Now, this is after a year. Subsequent studies have shown that one can see a significant cancer-fighting effect after just two weeks on a plant-based diet, with exercise. 

What’s happening, it seems, is that the vegan diet reprogrammed gene expression within the prostate gland itself. Ornish took biopsies before and after the dietary change, and you can see the subtle shift in gene regulation from more red to more green. The green denotes genes that are being downregulated under the lifestyle changes. Before, and after.

Ornish’s two-year follow-up was just published last year. A significant number of the standard diet group were forced to go into surgery for what’s called a radical prostatectomy, which often leads to urinary incontinence and impotence in 60% of men coming out of surgery. But not a single one of the men on the plant-based diet had to go to surgery.

To see any graphs, charts, graphics, images, and quotes to which Dr. Greger may be referring, watch the above video. This is just an approximation of the audio contributed by veganmontreal.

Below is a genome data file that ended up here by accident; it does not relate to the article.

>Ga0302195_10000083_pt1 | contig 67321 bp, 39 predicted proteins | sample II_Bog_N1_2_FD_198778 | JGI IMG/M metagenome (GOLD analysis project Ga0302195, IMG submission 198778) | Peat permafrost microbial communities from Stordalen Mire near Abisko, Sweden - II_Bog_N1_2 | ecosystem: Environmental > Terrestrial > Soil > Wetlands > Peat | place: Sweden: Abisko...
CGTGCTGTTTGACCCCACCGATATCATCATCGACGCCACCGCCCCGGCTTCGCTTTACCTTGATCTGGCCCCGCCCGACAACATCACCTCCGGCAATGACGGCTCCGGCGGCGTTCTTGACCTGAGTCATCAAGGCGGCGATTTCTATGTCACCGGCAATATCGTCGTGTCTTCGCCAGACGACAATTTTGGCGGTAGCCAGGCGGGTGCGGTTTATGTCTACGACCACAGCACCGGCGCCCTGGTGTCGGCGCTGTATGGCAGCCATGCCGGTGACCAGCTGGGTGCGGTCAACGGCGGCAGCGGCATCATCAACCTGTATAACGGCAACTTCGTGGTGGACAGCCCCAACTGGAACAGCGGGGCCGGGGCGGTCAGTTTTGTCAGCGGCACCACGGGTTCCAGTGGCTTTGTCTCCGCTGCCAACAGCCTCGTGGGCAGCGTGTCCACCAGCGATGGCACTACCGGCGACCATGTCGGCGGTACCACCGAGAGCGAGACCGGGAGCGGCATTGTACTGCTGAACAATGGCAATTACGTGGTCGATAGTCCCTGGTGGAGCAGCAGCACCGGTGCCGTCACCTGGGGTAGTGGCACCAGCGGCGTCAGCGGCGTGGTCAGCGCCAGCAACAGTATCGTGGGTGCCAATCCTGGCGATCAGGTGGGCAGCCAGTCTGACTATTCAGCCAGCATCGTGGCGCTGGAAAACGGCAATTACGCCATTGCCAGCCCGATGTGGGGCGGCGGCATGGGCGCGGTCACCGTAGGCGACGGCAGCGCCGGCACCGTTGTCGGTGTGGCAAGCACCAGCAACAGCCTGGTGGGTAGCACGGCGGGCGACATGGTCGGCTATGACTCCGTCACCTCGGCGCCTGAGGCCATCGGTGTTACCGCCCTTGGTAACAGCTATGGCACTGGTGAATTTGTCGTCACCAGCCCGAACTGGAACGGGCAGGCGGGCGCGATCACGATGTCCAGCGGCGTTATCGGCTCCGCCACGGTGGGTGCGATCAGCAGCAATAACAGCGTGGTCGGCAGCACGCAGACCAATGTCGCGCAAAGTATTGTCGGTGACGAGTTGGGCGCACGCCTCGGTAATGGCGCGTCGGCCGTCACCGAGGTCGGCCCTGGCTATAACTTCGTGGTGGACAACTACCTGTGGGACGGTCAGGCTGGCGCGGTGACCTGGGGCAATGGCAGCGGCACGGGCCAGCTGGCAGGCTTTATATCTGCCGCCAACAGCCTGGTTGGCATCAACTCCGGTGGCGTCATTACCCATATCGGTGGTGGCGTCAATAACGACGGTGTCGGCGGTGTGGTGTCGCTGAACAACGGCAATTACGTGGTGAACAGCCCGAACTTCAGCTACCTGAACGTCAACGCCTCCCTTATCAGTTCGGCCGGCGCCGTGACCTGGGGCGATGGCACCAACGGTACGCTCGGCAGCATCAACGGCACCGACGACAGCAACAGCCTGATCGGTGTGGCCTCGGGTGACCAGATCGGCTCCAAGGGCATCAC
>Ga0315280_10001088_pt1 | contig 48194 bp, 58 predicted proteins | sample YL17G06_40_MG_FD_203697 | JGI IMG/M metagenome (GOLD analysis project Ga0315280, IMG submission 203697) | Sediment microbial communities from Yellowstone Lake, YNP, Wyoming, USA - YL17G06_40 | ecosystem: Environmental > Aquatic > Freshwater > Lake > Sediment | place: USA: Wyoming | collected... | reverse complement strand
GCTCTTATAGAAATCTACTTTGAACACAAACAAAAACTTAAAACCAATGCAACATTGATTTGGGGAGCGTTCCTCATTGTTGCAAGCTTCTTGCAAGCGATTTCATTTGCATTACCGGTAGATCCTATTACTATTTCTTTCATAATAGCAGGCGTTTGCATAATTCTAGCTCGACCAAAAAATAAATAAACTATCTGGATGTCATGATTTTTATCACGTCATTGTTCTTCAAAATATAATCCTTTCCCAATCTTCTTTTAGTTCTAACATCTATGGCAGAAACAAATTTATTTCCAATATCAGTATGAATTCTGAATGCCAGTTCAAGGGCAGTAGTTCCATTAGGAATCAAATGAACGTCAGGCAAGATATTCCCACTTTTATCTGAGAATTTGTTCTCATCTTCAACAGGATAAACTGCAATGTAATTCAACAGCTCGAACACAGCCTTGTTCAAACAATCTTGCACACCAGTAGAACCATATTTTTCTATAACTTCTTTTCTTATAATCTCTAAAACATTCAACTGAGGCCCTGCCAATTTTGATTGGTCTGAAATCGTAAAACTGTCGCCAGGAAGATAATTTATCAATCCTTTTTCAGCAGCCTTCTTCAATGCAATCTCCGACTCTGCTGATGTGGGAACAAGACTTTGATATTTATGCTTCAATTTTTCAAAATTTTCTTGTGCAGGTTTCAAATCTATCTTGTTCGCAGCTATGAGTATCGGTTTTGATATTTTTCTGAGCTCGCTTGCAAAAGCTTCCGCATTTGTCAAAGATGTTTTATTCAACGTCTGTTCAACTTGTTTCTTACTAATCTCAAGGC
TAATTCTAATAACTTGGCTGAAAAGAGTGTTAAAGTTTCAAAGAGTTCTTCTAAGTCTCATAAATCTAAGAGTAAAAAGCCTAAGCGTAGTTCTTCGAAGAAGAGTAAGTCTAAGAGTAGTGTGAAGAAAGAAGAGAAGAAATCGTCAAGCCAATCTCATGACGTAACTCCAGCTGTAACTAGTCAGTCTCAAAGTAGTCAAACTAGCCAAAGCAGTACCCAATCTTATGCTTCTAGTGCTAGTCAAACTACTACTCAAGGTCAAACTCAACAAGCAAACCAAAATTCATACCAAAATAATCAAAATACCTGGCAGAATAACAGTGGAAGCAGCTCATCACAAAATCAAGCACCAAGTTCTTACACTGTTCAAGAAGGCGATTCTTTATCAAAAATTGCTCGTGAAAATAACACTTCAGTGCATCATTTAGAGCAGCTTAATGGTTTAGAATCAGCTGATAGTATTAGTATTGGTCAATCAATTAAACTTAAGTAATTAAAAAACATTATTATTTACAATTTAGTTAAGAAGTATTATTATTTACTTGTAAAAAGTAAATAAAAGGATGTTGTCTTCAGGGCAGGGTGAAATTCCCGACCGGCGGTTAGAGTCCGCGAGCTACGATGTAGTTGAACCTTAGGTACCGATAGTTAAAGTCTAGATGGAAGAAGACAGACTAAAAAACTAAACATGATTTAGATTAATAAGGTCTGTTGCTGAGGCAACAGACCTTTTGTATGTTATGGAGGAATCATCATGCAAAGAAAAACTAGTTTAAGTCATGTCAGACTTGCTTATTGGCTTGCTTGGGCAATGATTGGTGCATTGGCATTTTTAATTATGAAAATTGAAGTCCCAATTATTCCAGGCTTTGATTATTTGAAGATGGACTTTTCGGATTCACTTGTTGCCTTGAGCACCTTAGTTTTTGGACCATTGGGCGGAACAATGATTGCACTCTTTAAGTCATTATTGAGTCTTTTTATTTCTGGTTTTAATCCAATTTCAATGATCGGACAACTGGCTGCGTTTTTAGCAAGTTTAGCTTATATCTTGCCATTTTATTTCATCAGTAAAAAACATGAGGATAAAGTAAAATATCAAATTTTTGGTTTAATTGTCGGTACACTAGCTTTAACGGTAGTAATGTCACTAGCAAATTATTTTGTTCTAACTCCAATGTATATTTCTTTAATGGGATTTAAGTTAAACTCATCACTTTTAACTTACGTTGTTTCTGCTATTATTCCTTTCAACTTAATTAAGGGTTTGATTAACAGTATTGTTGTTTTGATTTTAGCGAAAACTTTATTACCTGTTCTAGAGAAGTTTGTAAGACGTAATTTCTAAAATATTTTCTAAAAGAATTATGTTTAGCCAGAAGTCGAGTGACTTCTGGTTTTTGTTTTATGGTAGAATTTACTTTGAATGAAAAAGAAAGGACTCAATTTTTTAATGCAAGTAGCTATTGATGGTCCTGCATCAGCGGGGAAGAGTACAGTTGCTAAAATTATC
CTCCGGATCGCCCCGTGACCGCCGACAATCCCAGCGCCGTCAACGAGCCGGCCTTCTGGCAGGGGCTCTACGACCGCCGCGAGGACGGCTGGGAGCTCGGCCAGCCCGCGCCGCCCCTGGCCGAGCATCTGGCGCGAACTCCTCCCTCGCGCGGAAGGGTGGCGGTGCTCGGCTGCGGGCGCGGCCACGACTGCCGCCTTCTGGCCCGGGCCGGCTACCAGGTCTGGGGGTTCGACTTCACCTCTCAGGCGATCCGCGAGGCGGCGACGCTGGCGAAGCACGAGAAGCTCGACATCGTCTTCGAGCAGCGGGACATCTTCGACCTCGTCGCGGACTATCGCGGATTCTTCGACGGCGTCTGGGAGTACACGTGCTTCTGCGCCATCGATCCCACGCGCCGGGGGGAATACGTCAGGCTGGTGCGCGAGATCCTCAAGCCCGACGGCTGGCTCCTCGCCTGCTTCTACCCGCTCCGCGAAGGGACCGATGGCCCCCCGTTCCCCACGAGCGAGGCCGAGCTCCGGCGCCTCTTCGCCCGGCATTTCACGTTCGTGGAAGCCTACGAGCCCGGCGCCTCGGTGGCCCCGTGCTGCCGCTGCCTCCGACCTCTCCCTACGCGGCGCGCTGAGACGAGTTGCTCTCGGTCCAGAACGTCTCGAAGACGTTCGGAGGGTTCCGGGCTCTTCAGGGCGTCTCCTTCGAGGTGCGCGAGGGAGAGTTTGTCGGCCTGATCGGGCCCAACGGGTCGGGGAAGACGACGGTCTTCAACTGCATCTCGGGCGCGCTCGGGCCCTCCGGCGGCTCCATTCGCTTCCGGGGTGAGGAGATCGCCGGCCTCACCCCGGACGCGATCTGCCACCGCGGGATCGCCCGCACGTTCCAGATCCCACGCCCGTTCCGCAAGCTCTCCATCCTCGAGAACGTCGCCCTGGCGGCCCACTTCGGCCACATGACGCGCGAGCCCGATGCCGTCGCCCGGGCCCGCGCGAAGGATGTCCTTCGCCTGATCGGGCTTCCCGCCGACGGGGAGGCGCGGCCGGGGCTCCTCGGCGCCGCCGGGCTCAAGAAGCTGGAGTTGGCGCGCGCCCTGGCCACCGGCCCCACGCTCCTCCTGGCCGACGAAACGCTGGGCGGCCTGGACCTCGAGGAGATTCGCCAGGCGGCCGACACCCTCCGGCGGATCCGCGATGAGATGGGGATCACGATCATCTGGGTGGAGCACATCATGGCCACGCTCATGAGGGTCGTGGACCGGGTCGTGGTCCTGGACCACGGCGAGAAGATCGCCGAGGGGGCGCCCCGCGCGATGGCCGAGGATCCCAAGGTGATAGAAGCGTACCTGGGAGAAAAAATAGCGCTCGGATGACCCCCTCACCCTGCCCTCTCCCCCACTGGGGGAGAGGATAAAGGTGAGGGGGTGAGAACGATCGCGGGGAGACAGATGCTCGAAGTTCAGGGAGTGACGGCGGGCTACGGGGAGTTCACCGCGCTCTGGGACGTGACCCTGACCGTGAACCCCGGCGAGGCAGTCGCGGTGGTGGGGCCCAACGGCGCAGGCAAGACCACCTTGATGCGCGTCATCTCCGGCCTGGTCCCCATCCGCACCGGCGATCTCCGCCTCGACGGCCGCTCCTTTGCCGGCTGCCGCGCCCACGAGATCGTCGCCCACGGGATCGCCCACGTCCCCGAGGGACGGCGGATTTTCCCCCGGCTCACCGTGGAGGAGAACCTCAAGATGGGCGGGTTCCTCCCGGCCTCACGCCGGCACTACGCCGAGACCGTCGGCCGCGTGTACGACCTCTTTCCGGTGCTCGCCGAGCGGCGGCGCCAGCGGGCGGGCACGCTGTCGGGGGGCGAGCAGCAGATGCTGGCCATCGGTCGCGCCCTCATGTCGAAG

Please consider volunteering to help out on the site.

 

Just like with diabetes, the same diet that prevents heart disease can be used not just to treat it, but to reverse it. Next year will be the 20th anniversary of Dean Ornish’s landmark research showing that—without drugs—a near-vegan diet could reverse atherosclerosis, dissolve the plaque, open up the arteries.

Well, if that’s the case, can’t we just eat whatever we want, and then just start eating vegan after our first heart attack to dissolve the plaque away? Unfortunately, there’s a little something called sudden cardiac death. Half of those who die of heart disease just drop dead; so our first heart attack may indeed be our last—but not in the way we were hoping.

So what’s Ornish up to these days? Well, he’s still reversing heart disease. Nearly three quarters of patients angina-free, without drugs or surgery. But now that he’s conquered the #1 killer, he’s moved on to trying to reverse killer #2: cancer.